I don't think it sounds strange or disruptive.  After all, why shouldn't the new directors be able to both seek office and have input on the officers, all else being equal?  It would strike me as odd if a person's term of office as, say, secretary, could be 1, 2, or 3 years, depending solely on at what point in their term as a director they were elected to the position - which, in turn, would depend on when it became vacant.

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So at elections last year one person who ran was elected to the secretary position (three year term) and one as treasurer(three year term) at the organizational meeting after the elections. Does this mean that they have to give up those positions this year????And then hope that  they are asked once again to fill those positions??? As they were elected by the membership but appointed to those positions by the board do they not hold those positions until their term expires (which would be two years hence)???

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From what you've posted, it seems that it is the director positions that have three-year terms, not the officer positions. If there is an organizational meeting of the board which occurs every year, at which the only order of business is the election of officers, the term of office for the officers must be one year.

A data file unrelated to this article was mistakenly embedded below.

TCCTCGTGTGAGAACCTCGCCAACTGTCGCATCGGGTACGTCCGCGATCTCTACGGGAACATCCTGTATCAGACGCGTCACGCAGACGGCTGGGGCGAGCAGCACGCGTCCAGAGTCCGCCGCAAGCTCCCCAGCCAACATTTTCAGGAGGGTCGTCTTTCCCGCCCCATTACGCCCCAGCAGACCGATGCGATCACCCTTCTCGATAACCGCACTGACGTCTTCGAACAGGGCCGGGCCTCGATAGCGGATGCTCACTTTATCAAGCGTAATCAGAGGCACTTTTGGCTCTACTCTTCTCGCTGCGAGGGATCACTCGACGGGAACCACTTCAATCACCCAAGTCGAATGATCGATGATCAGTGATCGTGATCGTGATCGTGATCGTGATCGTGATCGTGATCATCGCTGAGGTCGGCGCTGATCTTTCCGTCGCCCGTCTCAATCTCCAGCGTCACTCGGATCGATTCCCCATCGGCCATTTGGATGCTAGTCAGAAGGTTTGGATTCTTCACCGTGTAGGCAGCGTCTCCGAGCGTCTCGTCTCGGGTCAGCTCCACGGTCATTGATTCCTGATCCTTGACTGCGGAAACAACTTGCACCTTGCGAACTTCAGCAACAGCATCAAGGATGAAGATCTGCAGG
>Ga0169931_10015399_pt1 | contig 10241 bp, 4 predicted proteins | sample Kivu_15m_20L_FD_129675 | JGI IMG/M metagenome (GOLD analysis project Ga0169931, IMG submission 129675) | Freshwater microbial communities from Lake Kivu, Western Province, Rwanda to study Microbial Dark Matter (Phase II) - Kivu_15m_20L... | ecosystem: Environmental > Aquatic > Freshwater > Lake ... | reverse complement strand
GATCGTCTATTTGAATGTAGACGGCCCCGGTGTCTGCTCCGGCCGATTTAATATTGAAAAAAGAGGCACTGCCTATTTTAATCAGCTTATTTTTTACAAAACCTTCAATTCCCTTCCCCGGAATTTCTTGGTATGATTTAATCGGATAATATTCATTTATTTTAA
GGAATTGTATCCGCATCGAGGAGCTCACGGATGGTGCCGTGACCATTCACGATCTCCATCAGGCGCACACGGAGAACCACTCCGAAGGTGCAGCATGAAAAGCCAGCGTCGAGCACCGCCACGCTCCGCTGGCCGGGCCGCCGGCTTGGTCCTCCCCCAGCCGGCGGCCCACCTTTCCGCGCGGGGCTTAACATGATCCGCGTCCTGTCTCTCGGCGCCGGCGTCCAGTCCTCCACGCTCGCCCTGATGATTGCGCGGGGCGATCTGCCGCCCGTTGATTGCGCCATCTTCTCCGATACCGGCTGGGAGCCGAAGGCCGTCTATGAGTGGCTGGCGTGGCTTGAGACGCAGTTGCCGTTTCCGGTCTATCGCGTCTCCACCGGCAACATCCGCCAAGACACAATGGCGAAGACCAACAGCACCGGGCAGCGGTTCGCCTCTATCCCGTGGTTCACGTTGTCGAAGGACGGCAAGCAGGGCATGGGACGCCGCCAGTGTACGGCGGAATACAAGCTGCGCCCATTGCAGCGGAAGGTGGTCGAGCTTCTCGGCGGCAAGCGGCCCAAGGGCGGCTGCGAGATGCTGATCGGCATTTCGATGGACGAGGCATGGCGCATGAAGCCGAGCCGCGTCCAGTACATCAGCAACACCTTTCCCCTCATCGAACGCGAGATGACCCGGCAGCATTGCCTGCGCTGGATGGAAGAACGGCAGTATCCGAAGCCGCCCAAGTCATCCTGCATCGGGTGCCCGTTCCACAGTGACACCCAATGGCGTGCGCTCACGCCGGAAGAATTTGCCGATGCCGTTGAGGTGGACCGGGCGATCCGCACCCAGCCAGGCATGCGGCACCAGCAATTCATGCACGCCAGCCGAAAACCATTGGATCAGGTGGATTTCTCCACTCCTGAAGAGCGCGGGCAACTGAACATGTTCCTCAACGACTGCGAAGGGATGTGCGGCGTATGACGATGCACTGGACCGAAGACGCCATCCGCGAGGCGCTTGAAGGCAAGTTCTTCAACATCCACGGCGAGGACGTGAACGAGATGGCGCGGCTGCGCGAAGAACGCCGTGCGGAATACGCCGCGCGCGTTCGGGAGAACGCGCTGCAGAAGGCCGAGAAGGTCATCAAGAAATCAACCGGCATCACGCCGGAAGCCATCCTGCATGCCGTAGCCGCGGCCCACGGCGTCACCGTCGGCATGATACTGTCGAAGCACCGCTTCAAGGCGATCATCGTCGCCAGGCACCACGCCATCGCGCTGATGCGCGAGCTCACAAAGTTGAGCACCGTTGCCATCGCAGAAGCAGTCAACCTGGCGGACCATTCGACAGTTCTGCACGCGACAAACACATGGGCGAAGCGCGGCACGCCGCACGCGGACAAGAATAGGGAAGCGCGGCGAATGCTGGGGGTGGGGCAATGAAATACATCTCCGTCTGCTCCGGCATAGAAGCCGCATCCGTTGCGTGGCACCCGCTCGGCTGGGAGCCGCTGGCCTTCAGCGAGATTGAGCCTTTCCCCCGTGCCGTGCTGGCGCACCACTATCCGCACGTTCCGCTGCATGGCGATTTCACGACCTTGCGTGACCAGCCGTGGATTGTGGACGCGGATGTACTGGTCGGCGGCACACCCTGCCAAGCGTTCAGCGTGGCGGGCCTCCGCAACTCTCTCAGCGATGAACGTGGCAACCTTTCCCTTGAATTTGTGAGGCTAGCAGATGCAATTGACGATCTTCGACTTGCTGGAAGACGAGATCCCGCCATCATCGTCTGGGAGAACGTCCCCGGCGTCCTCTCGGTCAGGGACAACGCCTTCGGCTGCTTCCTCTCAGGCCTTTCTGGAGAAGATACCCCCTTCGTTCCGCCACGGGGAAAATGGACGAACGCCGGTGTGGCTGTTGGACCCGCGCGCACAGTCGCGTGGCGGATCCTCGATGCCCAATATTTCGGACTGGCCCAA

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4 hours ago, Guest Sharon said:

So at elections last year one person who ran was elected to the secretary position (three year term) and one as treasurer(three year term) at the organizational meeting after the elections. Does this mean that they have to give up those positions this year?

And then hope that  they are asked once again to fill those positions?

As they were elected by the membership but appointed to those positions by the board do they not hold those positions until their term expires (which would be two years hence)?

>> The term of the Board of Directors shall be for a period of three years . . .

***

You are confounding:

(a.) directors

with

(b.) officers

   • Directors have a 3-year term of office.

   • Officers have a 1-year term of office.